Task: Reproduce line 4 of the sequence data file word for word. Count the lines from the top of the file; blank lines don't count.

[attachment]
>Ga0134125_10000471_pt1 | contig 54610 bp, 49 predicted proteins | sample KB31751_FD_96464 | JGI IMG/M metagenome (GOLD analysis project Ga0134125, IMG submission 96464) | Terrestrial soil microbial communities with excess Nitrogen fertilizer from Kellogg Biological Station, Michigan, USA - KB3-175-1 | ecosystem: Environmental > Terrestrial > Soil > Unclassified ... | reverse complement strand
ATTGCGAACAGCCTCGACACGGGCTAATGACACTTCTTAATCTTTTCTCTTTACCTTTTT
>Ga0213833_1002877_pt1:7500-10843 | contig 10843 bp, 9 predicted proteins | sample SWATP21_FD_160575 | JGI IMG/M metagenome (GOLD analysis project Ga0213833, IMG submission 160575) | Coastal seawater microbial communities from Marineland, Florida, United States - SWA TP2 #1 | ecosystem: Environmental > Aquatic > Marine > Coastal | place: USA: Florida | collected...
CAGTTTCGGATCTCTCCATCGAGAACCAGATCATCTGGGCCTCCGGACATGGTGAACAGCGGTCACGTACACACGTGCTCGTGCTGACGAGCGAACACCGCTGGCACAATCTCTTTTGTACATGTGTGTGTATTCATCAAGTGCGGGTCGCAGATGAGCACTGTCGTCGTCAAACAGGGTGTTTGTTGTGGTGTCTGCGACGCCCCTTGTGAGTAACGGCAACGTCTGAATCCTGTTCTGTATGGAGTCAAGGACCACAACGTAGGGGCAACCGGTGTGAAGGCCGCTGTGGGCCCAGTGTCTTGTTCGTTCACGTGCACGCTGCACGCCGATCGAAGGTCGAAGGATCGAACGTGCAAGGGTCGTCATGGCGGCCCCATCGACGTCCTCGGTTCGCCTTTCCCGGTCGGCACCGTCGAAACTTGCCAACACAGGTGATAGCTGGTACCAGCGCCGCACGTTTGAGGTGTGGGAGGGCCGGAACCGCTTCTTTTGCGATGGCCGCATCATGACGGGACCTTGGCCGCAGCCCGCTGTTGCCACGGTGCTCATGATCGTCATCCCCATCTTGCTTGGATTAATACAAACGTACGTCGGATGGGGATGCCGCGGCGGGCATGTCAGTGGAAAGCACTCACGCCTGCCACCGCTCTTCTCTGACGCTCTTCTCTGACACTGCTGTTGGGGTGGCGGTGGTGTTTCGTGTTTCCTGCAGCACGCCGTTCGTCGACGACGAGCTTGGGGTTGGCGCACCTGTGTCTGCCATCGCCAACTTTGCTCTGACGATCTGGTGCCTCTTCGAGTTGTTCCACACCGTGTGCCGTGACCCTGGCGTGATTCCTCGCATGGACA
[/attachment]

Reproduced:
CAGTTTCGGATCTCTCCATCGAGAACCAGATCATCTGGGCCTCCGGACATGGTGAACAGCGGTCACGTACACACGTGCTCGTGCTGACGAGCGAACACCGCTGGCACAATCTCTTTTGTACATGTGTGTGTATTCATCAAGTGCGGGTCGCAGATGAGCACTGTCGTCGTCAAACAGGGTGTTTGTTGTGGTGTCTGCGACGCCCCTTGTGAGTAACGGCAACGTCTGAATCCTGTTCTGTATGGAGTCAAGGACCACAACGTAGGGGCAACCGGTGTGAAGGCCGCTGTGGGCCCAGTGTCTTGTTCGTTCACGTGCACGCTGCACGCCGATCGAAGGTCGAAGGATCGAACGTGCAAGGGTCGTCATGGCGGCCCCATCGACGTCCTCGGTTCGCCTTTCCCGGTCGGCACCGTCGAAACTTGCCAACACAGGTGATAGCTGGTACCAGCGCCGCACGTTTGAGGTGTGGGAGGGCCGGAACCGCTTCTTTTGCGATGGCCGCATCATGACGGGACCTTGGCCGCAGCCCGCTGTTGCCACGGTGCTCATGATCGTCATCCCCATCTTGCTTGGATTAATACAAACGTACGTCGGATGGGGATGCCGCGGCGGGCATGTCAGTGGAAAGCACTCACGCCTGCCACCGCTCTTCTCTGACGCTCTTCTCTGACACTGCTGTTGGGGTGGCGGTGGTGTTTCGTGTTTCCTGCAGCACGCCGTTCGTCGACGACGAGCTTGGGGTTGGCGCACCTGTGTCTGCCATCGCCAACTTTGCTCTGACGATCTGGTGCCTCTTCGAGTTGTTCCACACCGTGTGCCGTGACCCTGGCGTGATTCCTCGCATGGACA